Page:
Scientists have recently found and re-described a monitor lizard species from the island of New Ireland in northern Papua New Guinea. It is the only large-growing animal endemic to the island that has survived until modern times. The lizard, Varanus douarrha, was already discovered in the early 19th century, but the type specimen never reached the museum where it was destined as it appears to have been lost in a shipwreck. […]

  • DNA from extinct humans discovered in cave sediments
    on April 27, 2017 at 6:17 pm

    Researchers have developed a new method to retrieve hominin DNA from cave sediments -- even in the absence of skeletal remains. […]

  • Mastodon discovery shakes up understanding of early humans in the New World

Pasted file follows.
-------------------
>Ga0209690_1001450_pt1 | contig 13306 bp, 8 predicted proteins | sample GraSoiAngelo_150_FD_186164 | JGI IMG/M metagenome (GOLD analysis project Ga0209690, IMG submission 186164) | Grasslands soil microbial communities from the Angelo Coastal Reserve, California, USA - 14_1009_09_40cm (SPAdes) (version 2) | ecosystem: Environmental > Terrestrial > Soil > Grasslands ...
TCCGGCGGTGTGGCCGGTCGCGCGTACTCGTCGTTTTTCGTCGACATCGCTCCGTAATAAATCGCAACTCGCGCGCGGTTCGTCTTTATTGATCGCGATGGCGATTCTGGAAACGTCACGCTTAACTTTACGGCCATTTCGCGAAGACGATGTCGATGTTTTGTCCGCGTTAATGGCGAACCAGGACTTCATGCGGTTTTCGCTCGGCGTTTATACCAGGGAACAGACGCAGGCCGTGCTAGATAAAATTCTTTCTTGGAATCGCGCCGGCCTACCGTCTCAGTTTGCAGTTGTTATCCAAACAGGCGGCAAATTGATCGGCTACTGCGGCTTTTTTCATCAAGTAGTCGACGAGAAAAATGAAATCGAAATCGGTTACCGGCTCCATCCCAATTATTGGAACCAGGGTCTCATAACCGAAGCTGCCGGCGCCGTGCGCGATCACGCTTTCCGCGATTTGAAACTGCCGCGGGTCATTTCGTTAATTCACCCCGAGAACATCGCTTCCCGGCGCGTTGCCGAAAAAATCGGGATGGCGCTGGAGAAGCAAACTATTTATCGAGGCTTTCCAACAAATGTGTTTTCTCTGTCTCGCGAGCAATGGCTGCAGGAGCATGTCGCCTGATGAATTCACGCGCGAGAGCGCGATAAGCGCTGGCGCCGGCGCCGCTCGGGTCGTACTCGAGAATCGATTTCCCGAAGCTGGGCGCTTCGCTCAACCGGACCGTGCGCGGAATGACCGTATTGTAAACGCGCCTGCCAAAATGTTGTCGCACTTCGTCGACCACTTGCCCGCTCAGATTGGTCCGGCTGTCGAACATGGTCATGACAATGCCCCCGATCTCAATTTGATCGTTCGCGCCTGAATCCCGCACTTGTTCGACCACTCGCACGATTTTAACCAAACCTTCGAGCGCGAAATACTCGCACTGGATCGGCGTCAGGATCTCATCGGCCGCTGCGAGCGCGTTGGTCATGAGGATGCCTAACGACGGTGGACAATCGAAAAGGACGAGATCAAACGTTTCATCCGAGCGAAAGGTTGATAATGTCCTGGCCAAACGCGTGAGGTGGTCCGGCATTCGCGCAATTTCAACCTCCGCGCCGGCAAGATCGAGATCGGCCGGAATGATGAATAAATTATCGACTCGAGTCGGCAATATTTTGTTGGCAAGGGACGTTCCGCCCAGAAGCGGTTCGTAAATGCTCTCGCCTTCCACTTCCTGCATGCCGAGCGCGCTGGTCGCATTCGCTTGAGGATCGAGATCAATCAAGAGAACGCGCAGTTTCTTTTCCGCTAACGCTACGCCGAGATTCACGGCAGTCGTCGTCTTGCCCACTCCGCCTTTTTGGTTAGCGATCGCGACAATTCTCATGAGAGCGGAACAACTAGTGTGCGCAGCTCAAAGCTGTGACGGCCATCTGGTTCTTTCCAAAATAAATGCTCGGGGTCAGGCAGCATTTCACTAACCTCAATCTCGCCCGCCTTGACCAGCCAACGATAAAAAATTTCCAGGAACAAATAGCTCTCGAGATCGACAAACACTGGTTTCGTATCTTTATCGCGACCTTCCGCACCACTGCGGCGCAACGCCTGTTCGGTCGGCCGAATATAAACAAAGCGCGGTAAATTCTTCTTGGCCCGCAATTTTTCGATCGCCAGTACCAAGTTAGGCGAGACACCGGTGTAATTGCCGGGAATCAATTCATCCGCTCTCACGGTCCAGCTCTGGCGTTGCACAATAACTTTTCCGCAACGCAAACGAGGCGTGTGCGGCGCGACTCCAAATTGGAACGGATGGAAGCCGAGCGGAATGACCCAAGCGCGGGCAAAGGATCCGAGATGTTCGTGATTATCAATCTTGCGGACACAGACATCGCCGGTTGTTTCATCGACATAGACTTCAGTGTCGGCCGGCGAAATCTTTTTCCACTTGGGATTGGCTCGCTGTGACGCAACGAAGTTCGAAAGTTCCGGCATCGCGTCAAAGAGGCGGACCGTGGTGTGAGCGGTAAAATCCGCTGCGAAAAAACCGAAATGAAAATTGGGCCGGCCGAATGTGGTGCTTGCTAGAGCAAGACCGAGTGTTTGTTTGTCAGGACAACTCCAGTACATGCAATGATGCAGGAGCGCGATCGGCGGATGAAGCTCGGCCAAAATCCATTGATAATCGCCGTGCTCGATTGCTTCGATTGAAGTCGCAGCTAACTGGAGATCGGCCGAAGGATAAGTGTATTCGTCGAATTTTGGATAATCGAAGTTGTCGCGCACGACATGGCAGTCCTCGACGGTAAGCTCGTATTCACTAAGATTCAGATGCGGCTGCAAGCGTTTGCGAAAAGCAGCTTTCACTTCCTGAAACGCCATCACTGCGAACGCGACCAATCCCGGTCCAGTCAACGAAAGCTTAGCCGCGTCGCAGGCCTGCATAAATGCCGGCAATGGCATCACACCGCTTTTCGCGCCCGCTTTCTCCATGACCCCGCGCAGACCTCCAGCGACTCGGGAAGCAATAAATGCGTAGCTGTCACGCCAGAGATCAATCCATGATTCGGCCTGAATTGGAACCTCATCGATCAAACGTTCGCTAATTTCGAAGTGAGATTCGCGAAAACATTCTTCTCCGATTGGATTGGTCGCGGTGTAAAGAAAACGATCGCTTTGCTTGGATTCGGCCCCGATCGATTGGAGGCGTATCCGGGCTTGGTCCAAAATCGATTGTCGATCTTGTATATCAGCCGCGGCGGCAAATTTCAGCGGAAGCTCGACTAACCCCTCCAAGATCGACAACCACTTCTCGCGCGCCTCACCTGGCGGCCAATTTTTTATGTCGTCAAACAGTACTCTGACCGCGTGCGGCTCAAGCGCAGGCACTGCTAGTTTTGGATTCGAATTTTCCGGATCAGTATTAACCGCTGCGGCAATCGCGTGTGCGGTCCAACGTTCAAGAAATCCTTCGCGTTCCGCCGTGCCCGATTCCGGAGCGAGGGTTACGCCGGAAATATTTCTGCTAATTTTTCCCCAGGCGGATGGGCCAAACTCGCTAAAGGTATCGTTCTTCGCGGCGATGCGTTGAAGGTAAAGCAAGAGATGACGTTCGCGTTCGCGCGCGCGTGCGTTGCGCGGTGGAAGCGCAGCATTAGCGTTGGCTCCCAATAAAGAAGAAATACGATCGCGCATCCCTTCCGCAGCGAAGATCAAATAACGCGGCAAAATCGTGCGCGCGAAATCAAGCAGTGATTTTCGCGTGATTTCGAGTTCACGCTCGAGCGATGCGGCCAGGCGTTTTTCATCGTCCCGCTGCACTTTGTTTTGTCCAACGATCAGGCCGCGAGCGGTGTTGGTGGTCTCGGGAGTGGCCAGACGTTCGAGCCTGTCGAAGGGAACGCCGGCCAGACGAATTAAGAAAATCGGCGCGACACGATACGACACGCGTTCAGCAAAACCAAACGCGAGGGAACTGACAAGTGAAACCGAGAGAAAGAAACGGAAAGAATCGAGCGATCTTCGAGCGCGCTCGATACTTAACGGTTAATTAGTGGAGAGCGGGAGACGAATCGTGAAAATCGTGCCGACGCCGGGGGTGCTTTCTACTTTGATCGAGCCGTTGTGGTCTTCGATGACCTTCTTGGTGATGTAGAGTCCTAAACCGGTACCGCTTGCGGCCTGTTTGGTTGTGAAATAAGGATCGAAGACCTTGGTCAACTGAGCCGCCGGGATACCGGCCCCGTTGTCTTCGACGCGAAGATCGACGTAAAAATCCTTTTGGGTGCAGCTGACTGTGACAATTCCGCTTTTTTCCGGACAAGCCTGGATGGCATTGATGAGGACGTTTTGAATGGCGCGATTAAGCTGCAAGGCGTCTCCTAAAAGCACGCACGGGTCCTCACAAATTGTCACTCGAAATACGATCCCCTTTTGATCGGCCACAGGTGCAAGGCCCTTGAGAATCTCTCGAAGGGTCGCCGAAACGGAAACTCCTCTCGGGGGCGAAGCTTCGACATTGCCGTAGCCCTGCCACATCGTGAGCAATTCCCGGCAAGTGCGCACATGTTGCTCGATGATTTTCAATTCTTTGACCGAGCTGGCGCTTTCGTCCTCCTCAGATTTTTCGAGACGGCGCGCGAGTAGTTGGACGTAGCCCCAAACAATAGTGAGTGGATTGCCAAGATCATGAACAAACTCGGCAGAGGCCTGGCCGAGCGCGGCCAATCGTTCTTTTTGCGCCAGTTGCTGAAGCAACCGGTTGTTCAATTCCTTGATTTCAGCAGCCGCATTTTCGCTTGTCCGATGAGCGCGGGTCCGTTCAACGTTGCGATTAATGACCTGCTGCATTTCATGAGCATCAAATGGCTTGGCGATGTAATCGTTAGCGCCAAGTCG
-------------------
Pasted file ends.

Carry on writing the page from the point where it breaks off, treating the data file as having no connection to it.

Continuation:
on April 26, 2017 at 6:30 pm

    An Ice Age site in San Diego, Calif., preserves 130,000-year-old bones and teeth of a mastodon that show evidence of modification by early humans. Analysis of these finds dramatically revises the timeline for when humans first reached North America, according to new research. […]

  • Cracking the origin of ancient decorative ostrich eggs
    on April 12, 2017 at 1:12 pm

    Archaeologists and scientists are using cutting edge technology to crack a conundrum surrounding the ancient trade in ostrich eggs. […]

  • Precision chronology sheds new light on the origins of Mongolia's nomadic horse culture
    on April 11, 2017 at 5:08 pm

    According to new research, nomadic horse culture -- famously associated with Genghis Khan and his Mongol hordes -- can trace its roots back more than 3,000 years in the eastern Eurasian Steppes, in the territory of modern Mongolia. […]

  • Food webs entangle humans in complex relationships with animals, crops and the environment
    on April 10, 2017 at 12:50 pm